Big AI Players Fail Major Transparency Test

In today’s AI-driven world, a significant issue that remains in the shadows is the lack of transparency. AI transparency is essential for building trust in AI systems, especially those used in high-risk applications. When stakeholders can clearly understand how an AI system works, they are more likely to trust its decisions.

In a collaborative effort between researchers from Stanford, MIT, and Princeton, a thorough evaluation of the transparency among foundation model developers has revealed noteworthy findings. This assessment, conducted by third-party experts, sheds light on the state of transparency within the AI industry.

Through the assessment, it reveals that even the highest-scoring model amongst foundation model developers attained only 54 out of 100 points, underscoring the industry’s fundamental lack of transparency.

Source: Stanford CRFM

The mean score across all developers stands at a mere 37%. Startlingly, only 82 of the 100 indicators are met by at least one developer, emphasising the room for improvement in transparency standards. Interestingly, open foundation model developers emerge as frontrunners, with two out of three achieving top scores. These leading developers allow their model weights to be downloaded, setting a benchmark for transparency. Stability AI, though not open source, closely trails in fourth place.

The comprehensive assessment defines 100 indicators categorised into three critical domains:

Upstream: Pertaining to the building of foundation models, this includes computational resources, data, and labour. Notably, developers fall short on data, labour, and compute subdomains, scoring just 20%, 17%, and 17% respectively.

Model: This domain focuses on the properties and functions of the foundation model. Developers exhibit transparency in areas like user data protection (67%), model development (63%), capabilities (62%), and limitations (60%).

Downstream: This domain delves into model distribution and usage, reflecting transparency in how the model impacts users, updates, and governing policies.

Source: Stanford CRFM

Source: Stanford CRFM

While developers exhibit a degree of transparency in various subdomains, there is considerable room for improvement. For instance, none of the developers disclose how they provide access to usage data. Very few developers openly admit to the limitations of their models or permit third-party evaluations. Similarly, only three developers divulge model components, and just two disclose model sizes.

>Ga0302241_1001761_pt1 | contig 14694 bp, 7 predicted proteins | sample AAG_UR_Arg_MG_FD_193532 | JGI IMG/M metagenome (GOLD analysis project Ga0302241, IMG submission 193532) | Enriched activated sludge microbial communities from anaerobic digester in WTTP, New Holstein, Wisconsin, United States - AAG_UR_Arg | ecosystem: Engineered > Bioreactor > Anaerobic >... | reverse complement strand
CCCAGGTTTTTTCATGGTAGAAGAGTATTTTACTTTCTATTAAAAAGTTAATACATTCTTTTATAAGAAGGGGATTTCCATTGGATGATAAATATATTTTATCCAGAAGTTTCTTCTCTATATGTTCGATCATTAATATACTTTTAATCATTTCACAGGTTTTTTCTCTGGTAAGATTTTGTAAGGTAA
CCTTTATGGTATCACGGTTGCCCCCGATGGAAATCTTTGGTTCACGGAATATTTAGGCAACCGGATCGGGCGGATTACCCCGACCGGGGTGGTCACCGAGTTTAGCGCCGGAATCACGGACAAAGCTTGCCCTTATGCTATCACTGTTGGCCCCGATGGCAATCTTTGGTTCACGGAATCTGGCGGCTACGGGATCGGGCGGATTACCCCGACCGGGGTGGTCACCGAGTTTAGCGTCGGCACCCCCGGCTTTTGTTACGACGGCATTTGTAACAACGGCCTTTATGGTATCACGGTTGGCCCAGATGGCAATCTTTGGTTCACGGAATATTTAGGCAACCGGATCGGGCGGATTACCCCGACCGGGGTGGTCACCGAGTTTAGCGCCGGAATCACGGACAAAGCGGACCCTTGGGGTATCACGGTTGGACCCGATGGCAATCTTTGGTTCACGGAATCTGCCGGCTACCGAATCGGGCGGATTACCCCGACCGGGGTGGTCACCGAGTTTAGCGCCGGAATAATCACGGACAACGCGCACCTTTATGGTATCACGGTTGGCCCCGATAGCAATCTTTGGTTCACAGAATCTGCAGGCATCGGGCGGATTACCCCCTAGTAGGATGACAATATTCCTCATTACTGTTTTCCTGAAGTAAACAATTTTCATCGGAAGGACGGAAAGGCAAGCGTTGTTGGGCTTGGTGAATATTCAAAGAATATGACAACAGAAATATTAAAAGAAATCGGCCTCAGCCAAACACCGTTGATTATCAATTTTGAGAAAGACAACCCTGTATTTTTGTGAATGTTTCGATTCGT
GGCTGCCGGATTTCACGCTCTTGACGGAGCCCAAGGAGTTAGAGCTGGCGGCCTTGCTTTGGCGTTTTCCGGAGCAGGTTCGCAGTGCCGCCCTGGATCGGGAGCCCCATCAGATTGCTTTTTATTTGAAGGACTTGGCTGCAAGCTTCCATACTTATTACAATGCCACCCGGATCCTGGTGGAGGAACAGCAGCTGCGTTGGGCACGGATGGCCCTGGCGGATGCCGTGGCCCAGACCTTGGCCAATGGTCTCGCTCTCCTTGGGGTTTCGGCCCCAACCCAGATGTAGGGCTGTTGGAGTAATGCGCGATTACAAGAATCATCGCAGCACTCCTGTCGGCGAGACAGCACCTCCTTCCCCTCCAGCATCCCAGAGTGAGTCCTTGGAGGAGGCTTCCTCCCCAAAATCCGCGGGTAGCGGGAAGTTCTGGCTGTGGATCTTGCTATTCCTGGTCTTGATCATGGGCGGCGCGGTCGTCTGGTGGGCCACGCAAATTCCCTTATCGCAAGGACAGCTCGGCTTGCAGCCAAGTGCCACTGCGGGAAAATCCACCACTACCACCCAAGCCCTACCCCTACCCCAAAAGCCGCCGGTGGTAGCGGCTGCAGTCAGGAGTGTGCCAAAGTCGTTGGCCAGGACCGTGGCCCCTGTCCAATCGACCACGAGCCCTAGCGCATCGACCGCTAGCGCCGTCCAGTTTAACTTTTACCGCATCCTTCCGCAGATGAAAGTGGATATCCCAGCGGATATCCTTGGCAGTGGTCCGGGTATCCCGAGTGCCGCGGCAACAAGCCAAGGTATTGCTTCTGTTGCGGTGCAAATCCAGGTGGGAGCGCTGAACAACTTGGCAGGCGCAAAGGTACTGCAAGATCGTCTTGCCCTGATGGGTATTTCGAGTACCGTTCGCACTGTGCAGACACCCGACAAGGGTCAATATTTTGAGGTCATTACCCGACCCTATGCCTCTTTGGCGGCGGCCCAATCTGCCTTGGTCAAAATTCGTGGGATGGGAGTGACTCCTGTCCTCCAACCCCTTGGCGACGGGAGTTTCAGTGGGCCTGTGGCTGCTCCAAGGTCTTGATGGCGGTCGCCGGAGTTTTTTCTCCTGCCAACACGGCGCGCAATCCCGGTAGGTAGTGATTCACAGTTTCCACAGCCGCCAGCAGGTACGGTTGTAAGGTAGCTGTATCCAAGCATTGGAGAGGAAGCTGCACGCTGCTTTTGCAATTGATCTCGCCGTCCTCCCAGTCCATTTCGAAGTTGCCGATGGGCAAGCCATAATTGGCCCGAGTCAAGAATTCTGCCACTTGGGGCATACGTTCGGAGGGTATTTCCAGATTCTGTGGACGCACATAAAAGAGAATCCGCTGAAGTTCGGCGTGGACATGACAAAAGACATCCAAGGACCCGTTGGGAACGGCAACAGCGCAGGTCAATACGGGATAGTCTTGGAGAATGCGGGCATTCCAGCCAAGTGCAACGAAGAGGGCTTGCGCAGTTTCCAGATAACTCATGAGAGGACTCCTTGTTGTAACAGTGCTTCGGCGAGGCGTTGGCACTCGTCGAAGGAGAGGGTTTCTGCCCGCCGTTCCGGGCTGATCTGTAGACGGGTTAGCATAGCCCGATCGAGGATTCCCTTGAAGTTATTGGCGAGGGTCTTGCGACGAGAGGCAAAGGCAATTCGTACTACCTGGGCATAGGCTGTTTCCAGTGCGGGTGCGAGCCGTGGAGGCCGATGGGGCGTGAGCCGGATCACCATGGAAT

The ongoing debate in AI circles about whether models should be open or closed is a contentious one. Open models outshine their closed counterparts, with two of the three open models surpassing even the best closed model. Much of this disparity stems from the lack of transparency among closed developers, particularly in the upstream domain, concerning data, labour, and compute details.

Source: Stanford CRFM

The article raises important questions about the impact of AI on society. How often do chatbots provide incorrect medical advice? Have AI search engines falsely accused individuals of wrongdoing? Are users exposed to biased content generated by AI? Sadly, these questions often remain unanswered, emphasising the necessity for transparency. On top of that, AI can harm by creating explicit content, promoting misinformation, and generating unwanted content. Transparency is needed for all these cases.

Therefore, transparency reports should define and detect harm, disclose frequency of harmful content, and assess the effectiveness of enforcement mechanisms and safety filters. This is vital for general-purpose and high-risk AI applications.

Companies may resist transparency reporting for various reasons, including the potential for reputational and legal risks. However, the absence of transparency can harm their reputation in the long run. The market is also too concentrated, making increased transparency beneficial for consumers and the market as a whole.

In the end, if AI companies fail to embrace transparency voluntarily, policymakers may have to step in to ensure accountability.

* Original content written by Coinlive. Coinbold is licensed to distribute this content by Coinlive.

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